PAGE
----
Discussion: The squatinactids are another orphan lineage of Paleozoic proto-sharks. Squatinactis, the only known genus in this taxon, is unique in combining a ray-like expanded dorsal and spines with unusually long sharp orodont teeth. Squatinactus cadispinatus was originally described by Lund and Zangerl in 1974 from a remarkably strange Bear Creek fossil which has been figured in Zangerl 1981), Carroll 1988) and elsewhere. Subsequently, additional material was described from the same location by Lund 1988). However, Lund's Bear Creek web site (former site) at one time featured a beautiful specimen called Squatinactis montanus which appears rather different in proportions, although much the same in structure. It is not clear from context whether this is a new (and perhaps undescribed) species or a different, renamed reconstruction of the older material.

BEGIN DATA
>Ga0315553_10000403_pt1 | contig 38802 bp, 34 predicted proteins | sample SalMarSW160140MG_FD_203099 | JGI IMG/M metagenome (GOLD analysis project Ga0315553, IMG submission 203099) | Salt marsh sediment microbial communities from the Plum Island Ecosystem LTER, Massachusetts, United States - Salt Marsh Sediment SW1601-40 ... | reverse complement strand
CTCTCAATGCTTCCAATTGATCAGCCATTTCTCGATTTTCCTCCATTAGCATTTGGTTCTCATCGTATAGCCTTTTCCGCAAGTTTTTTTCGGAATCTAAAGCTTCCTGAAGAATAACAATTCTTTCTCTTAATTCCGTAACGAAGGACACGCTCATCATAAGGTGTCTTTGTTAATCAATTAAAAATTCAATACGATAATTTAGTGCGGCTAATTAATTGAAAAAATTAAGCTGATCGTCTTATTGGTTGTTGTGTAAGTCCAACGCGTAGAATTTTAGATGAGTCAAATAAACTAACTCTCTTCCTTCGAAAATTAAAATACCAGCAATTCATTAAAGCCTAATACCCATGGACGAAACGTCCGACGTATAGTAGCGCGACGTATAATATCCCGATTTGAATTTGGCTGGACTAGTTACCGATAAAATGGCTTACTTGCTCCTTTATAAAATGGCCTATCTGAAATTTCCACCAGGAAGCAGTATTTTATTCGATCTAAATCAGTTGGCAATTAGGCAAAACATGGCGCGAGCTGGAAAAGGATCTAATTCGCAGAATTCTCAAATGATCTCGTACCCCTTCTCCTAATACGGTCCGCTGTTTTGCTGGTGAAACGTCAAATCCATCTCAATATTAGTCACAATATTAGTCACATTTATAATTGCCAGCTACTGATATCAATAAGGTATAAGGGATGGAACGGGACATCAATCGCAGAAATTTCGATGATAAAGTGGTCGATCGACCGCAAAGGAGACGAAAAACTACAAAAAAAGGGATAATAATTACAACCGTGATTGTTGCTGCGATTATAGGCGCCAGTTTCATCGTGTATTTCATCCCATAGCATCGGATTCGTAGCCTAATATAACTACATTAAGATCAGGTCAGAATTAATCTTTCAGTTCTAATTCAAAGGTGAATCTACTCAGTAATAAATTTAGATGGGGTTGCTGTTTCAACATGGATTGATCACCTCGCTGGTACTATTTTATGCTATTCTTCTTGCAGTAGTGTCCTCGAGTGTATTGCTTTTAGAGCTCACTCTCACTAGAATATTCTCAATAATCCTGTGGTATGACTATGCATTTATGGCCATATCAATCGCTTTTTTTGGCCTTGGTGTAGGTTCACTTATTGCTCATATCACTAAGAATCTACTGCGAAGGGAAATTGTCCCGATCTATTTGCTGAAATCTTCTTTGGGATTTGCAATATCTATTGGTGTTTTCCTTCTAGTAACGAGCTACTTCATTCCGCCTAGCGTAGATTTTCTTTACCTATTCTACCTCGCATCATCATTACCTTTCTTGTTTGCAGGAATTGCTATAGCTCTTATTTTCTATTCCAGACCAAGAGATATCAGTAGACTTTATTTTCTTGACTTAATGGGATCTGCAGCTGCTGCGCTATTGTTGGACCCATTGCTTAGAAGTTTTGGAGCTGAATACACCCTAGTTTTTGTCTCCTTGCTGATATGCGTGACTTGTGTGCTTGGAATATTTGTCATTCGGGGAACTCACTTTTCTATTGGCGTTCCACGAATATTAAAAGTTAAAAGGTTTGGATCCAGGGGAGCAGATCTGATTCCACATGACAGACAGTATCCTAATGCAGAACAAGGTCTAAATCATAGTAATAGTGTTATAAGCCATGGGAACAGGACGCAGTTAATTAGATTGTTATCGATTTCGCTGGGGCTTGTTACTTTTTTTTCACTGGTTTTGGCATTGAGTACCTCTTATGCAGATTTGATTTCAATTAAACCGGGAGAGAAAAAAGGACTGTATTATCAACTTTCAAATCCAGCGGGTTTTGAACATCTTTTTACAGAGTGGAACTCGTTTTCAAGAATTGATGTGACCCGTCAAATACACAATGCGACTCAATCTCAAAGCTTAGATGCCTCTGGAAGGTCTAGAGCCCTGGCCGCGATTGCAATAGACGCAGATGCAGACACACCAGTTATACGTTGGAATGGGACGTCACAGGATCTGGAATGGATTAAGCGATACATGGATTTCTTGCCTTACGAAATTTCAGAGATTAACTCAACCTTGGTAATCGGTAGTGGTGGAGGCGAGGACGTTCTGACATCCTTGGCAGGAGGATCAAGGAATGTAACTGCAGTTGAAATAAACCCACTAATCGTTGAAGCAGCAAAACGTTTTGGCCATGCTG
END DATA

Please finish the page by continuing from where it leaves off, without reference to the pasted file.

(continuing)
In any case, Squatinactis seems fairly convincing as a Torpedo-style hunter, which is the genesis of the crude reconstruction figured in these Notes. The torpediniforms are largely ambush predators who lurk on or in bottom sediments. When they encounter suitable prey, they "jump" on their expanded dorsal fins, sucking the victim in under the mantle, which is then folded over the prospective lunch. Unlike modern rays, squatinactids presumably lacked electric cooking, which may well have dictated a somewhat different design. This hunting strategy makes sense out of what might otherwise seem a bizarre architecture. The anteriorly directed dorsals make little hydrodynamic sense for swimming. However, if the objective is to surge upward and forward over a slow-moving Paleozoic fish, in a single movement, Squatinactis is very well designed.
The unusual pectoral girdle described by Lund (1988) reinforces this speculation see figure). If one supposes that the three, otherwise pointless, elements attached to the scapulocoracoid were designed to slide over each other, the whole affair operates as the equivalent of a ball-in-socket joint. In that case, contraction of the pectoral mscles would translate the force of flexion into a vertical force against the bottom, roughly at the point labelled "X", propelling the body up and forward.